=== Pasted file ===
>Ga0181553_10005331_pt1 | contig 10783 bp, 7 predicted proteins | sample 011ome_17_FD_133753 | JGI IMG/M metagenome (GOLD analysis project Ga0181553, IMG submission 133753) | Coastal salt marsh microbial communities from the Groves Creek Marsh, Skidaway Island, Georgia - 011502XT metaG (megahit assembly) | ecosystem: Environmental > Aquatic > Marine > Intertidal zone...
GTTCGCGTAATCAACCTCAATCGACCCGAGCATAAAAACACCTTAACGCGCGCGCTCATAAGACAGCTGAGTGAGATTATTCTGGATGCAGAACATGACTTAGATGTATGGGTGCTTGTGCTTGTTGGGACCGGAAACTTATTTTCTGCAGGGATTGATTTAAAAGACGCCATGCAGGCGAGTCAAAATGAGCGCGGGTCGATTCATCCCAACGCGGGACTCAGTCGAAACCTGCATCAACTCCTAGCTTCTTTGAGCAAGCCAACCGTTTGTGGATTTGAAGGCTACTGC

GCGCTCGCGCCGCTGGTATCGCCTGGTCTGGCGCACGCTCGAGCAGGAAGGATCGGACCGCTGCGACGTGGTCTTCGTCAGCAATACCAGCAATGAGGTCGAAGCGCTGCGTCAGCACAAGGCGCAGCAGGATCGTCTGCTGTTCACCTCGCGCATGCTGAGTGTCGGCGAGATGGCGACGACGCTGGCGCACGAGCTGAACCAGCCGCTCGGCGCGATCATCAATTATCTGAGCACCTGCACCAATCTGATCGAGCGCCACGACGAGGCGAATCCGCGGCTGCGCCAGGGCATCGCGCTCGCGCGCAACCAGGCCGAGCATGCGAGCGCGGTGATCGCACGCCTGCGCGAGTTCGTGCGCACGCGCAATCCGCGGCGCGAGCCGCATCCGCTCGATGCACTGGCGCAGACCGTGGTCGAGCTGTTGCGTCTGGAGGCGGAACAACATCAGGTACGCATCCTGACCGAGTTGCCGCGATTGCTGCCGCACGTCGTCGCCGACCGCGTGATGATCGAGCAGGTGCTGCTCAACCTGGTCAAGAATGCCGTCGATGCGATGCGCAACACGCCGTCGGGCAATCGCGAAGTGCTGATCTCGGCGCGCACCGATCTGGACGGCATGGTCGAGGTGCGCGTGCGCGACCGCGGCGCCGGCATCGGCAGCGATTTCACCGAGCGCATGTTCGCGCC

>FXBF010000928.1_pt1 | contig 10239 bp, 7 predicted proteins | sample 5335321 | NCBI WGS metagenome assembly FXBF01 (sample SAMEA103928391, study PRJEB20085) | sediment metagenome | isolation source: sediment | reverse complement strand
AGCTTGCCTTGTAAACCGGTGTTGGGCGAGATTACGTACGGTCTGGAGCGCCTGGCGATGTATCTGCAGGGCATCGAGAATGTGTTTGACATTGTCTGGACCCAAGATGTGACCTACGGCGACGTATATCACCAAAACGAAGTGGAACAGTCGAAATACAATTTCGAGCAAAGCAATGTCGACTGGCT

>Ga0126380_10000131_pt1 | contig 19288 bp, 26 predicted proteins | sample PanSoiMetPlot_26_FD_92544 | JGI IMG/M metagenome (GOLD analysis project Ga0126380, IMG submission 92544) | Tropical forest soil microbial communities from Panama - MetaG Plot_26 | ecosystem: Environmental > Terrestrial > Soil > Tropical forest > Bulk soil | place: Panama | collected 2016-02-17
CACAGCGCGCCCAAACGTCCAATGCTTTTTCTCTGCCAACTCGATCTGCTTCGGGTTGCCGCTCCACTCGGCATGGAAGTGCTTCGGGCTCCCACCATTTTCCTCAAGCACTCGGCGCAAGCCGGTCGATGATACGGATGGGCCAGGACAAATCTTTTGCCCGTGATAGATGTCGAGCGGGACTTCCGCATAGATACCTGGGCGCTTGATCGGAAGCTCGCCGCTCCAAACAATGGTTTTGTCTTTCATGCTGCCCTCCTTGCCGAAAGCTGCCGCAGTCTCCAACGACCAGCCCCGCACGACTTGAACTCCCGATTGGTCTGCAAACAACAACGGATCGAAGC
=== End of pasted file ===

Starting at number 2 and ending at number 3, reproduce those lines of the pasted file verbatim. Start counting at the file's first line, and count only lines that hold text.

GTTCGCGTAATCAACCTCAATCGACCCGAGCATAAAAACACCTTAACGCGCGCGCTCATAAGACAGCTGAGTGAGATTATTCTGGATGCAGAACATGACTTAGATGTATGGGTGCTTGTGCTTGTTGGGACCGGAAACTTATTTTCTGCAGGGATTGATTTAAAAGACGCCATGCAGGCGAGTCAAAATGAGCGCGGGTCGATTCATCCCAACGCGGGACTCAGTCGAAACCTGCATCAACTCCTAGCTTCTTTGAGCAAGCCAACCGTTTGTGGATTTGAAGGCTACTGC

GCGCTCGCGCCGCTGGTATCGCCTGGTCTGGCGCACGCTCGAGCAGGAAGGATCGGACCGCTGCGACGTGGTCTTCGTCAGCAATACCAGCAATGAGGTCGAAGCGCTGCGTCAGCACAAGGCGCAGCAGGATCGTCTGCTGTTCACCTCGCGCATGCTGAGTGTCGGCGAGATGGCGACGACGCTGGCGCACGAGCTGAACCAGCCGCTCGGCGCGATCATCAATTATCTGAGCACCTGCACCAATCTGATCGAGCGCCACGACGAGGCGAATCCGCGGCTGCGCCAGGGCATCGCGCTCGCGCGCAACCAGGCCGAGCATGCGAGCGCGGTGATCGCACGCCTGCGCGAGTTCGTGCGCACGCGCAATCCGCGGCGCGAGCCGCATCCGCTCGATGCACTGGCGCAGACCGTGGTCGAGCTGTTGCGTCTGGAGGCGGAACAACATCAGGTACGCATCCTGACCGAGTTGCCGCGATTGCTGCCGCACGTCGTCGCCGACCGCGTGATGATCGAGCAGGTGCTGCTCAACCTGGTCAAGAATGCCGTCGATGCGATGCGCAACACGCCGTCGGGCAATCGCGAAGTGCTGATCTCGGCGCGCACCGATCTGGACGGCATGGTCGAGGTGCGCGTGCGCGACCGCGGCGCCGGCATCGGCAGCGATTTCACCGAGCGCATGTTCGCGCC